I wrapped up my conversation with Alex, who really did a fantastic job (honest, no sarcasm here) and asked to be escalated to the second tier. A supervisor by the name of Vanessa answered the phone. I began the conversation with her by complimenting Alex's professionalism on the phone. I went through the exact same conversation with her; however, when we finished reviewing my "options" I issued the threat. "Vanessa, I feel very slighted as a customer. Slighted enough to walk away from BoA. Withdrawing my checking account funds, closing my investment accounts. Transferring everything to another account. Is there anything you can do to stop this? " "No, sir. There is no flexibility with the rate increase."

No "I'm sorry you feel that way."
No "Sir, we can certainly work with you to keep a customer." Nothing.

Below are my notes from the phone call with Alex and Vanessa.

I sat on all of this for a few days, figuring out what my next move.

First, I wrote a letter to Kenneth Lewis, the current CEO of BoA. A copy of the letter can be found below with appropriate information redacted:

Mr. Kenneth D. Lewis
100 N. Tryon Street.
Mail Code NC-1-007-18-01
Charlotte, NC 28255

Dear Mr. Lewis,

I am writing you about a recent action imposed upon me by Bank of America (BoA). On 6 April 2009, I received a mailer from BoA detailing a rate increase affecting my BoA Visa Signature Card. The letter provided no more explanation than, "We are increasing Annual Percentage Rate(s) (APRs) on your account for Balance Transfers, Cash Advances and Purchases and changing your APRs to use a variable rate formula." When I applied for this card in 2005, I was given a fixed rate APR of 7.99% across all purchasing options - an excellent card and rate. Due to the amazing rate, I used the card extensively, carrying balances and generating interest ("profit") for your organization. In four years, an excellent customer relationship had been developed between BoA and myself. In fact, this credit card allowed me to pay off a significant portion of my student loans by taking advantage of such a low APR.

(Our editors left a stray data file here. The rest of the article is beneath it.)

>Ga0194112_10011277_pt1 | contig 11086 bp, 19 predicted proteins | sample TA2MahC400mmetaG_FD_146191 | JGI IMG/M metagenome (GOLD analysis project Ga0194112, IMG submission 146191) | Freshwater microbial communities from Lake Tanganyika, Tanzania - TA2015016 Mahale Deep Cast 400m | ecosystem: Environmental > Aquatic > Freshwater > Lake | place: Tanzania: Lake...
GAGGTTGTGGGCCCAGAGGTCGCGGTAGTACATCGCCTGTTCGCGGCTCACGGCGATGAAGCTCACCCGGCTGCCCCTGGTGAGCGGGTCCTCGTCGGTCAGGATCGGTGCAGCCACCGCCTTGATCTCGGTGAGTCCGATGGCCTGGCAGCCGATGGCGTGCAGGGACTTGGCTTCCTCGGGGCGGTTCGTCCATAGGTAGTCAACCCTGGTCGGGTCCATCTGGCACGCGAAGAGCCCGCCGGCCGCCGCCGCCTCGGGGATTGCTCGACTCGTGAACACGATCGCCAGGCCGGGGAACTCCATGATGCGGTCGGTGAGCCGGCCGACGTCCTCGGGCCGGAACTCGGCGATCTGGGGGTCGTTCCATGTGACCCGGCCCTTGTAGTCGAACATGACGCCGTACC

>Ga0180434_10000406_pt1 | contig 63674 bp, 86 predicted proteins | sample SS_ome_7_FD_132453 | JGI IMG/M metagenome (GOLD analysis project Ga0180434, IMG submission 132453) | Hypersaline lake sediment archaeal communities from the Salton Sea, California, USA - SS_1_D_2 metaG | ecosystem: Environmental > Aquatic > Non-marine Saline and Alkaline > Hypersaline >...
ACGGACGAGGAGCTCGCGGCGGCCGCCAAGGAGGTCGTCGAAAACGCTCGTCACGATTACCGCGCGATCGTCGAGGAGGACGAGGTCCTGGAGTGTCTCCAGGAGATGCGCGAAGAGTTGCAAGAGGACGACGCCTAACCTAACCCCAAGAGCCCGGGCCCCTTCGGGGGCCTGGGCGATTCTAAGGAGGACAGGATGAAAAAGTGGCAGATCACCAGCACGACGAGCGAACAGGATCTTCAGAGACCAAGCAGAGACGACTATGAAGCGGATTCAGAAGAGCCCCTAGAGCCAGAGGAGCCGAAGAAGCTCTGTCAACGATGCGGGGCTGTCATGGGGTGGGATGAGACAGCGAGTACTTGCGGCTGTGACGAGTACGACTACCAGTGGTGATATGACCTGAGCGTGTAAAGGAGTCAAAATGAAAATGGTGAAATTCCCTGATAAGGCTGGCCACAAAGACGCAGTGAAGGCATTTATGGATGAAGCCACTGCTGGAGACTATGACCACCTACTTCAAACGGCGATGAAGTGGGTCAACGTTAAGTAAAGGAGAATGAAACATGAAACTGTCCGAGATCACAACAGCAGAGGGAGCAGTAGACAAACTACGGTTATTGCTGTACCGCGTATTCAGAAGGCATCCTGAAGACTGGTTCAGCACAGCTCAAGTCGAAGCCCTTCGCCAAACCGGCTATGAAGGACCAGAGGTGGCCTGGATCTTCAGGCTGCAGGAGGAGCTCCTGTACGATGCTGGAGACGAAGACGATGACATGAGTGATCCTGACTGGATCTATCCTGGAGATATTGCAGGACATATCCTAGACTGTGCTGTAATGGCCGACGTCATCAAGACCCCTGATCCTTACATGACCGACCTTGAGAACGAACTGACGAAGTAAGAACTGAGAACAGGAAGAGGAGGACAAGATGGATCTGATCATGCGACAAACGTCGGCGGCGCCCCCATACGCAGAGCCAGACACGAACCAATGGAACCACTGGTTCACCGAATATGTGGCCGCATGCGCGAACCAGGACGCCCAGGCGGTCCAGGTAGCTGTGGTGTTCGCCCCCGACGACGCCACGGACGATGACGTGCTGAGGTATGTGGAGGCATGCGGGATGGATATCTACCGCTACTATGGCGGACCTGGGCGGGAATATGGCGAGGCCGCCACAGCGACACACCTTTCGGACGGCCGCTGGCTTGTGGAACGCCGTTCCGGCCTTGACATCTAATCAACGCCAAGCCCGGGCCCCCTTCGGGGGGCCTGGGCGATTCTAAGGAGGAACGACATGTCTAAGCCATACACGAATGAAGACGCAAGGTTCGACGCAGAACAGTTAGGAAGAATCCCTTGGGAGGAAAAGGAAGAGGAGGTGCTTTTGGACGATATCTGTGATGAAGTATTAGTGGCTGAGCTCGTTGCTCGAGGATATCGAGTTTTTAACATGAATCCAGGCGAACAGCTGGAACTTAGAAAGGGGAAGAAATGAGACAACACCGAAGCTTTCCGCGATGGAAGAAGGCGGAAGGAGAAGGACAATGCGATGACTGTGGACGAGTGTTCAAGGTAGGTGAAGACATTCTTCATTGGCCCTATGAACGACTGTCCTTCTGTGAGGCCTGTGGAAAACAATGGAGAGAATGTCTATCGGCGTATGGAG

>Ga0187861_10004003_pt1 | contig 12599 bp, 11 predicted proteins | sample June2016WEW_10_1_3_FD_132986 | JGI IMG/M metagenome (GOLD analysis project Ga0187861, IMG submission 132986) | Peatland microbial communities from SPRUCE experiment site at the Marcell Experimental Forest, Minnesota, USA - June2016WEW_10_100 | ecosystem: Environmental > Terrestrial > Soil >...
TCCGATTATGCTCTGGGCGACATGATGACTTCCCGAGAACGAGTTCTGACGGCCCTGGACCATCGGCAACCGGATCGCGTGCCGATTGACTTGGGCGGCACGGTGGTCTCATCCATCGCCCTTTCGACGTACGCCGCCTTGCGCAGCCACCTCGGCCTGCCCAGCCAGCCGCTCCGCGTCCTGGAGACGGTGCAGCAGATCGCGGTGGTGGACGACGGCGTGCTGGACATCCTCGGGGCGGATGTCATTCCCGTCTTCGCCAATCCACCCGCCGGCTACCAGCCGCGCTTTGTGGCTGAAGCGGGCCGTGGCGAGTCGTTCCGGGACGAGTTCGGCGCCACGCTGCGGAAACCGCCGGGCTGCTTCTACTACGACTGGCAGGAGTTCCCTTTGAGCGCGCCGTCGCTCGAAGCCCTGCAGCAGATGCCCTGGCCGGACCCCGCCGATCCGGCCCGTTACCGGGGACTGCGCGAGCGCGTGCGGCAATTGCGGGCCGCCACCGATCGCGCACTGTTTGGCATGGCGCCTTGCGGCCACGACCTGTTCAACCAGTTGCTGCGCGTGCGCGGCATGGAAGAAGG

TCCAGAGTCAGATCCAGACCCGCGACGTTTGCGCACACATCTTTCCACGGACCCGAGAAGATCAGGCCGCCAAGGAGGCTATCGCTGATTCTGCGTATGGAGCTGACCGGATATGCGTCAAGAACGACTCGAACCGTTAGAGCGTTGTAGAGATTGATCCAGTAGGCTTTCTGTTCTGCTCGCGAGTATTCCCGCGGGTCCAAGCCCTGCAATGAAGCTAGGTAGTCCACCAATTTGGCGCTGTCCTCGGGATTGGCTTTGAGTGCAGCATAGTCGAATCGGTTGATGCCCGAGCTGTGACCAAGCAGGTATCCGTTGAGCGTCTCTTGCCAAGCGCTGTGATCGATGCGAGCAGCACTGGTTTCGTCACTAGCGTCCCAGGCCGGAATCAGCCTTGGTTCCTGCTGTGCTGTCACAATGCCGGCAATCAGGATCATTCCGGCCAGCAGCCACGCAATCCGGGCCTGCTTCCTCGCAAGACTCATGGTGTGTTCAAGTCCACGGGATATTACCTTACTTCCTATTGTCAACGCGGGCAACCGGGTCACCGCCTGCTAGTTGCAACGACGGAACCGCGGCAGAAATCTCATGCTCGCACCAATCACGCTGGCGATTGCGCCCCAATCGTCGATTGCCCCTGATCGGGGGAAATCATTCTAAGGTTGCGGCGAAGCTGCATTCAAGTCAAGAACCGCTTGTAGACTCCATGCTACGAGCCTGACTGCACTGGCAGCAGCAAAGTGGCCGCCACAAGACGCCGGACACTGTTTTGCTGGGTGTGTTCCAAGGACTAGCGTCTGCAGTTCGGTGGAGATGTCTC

On 6 April, that excellent relationship ceased. I view this mailer as a slap in the face as a consumer. I honored my end of the card agreement by making on time payments, staying within the bounds of my credit limit, and maintaining an excellent credit history. I generated profit for your organization by carrying balances on the credit card. In return, I was notified - without any informative explanation - that the terms of my credit card agreement with BoA were being changed. According to the mailer, as a customer, I have no realistic recourse to fight these actions. While the mailer informs me that I may reject the increase and keep my current APR; I can never use the credit card again without the APR automatically increasing to the higher, variable rate. As a consumer of BoA services, I feel trapped.

When I inquired with BoA customer service by phone on 6 April, the representative (Alex) and his supervisor (Vanessa), were both very professional and upheld the standard of BoA customer service I have known and to which I have been accustomed. I was informed that the rate increase was the result of "intra-bank lending rate increases" and the "economic conditions." I understand that, per the original credit card agreement, "The APR, fees, and other terms of [the] account are subject to change in accordance with the provisions of [the] Credit Card Agreement." I find it counter-productive, however, that in a time when the American economy is in need of people purchasing and spending, BoA would make it more difficult and costly for its customers to do so. When asked, Alex and Vanessa both confirmed that, as a consumer, I have no recourse aside those options laid out in the mailer.

I am writing to you, Mr. Lewis, as a final attempt to maintain a relationship with a BoA, an organization that holds my primary checking, credit card, and investment services. I kindly request that BoA honor the previously agreed upon rates of 7.99% fixed APR for Purchases, Cash Advances, and Balance Transfers. If that is not possible, I will reject the rate increase, pay off my credit balance in full, and I will take my banking needs elsewhere.



Enclosure: BoA Mailer, Phone call notes

Cc: The Honorable [redacted]
Secretary of the Treasury Timothy Geithner
Inspector General of the Treasury Eric Thorson
The Federal Trade Commission

Second, I wrote a letter to BoA officially rejecting the rate increase.

I am now awaiting any sort of return communication from BoA. Evidently, they have thirty days to respond. Any written or oral communications will be published here on DistrictGrind.

1 - (I recognize this as a horribly WEAK source).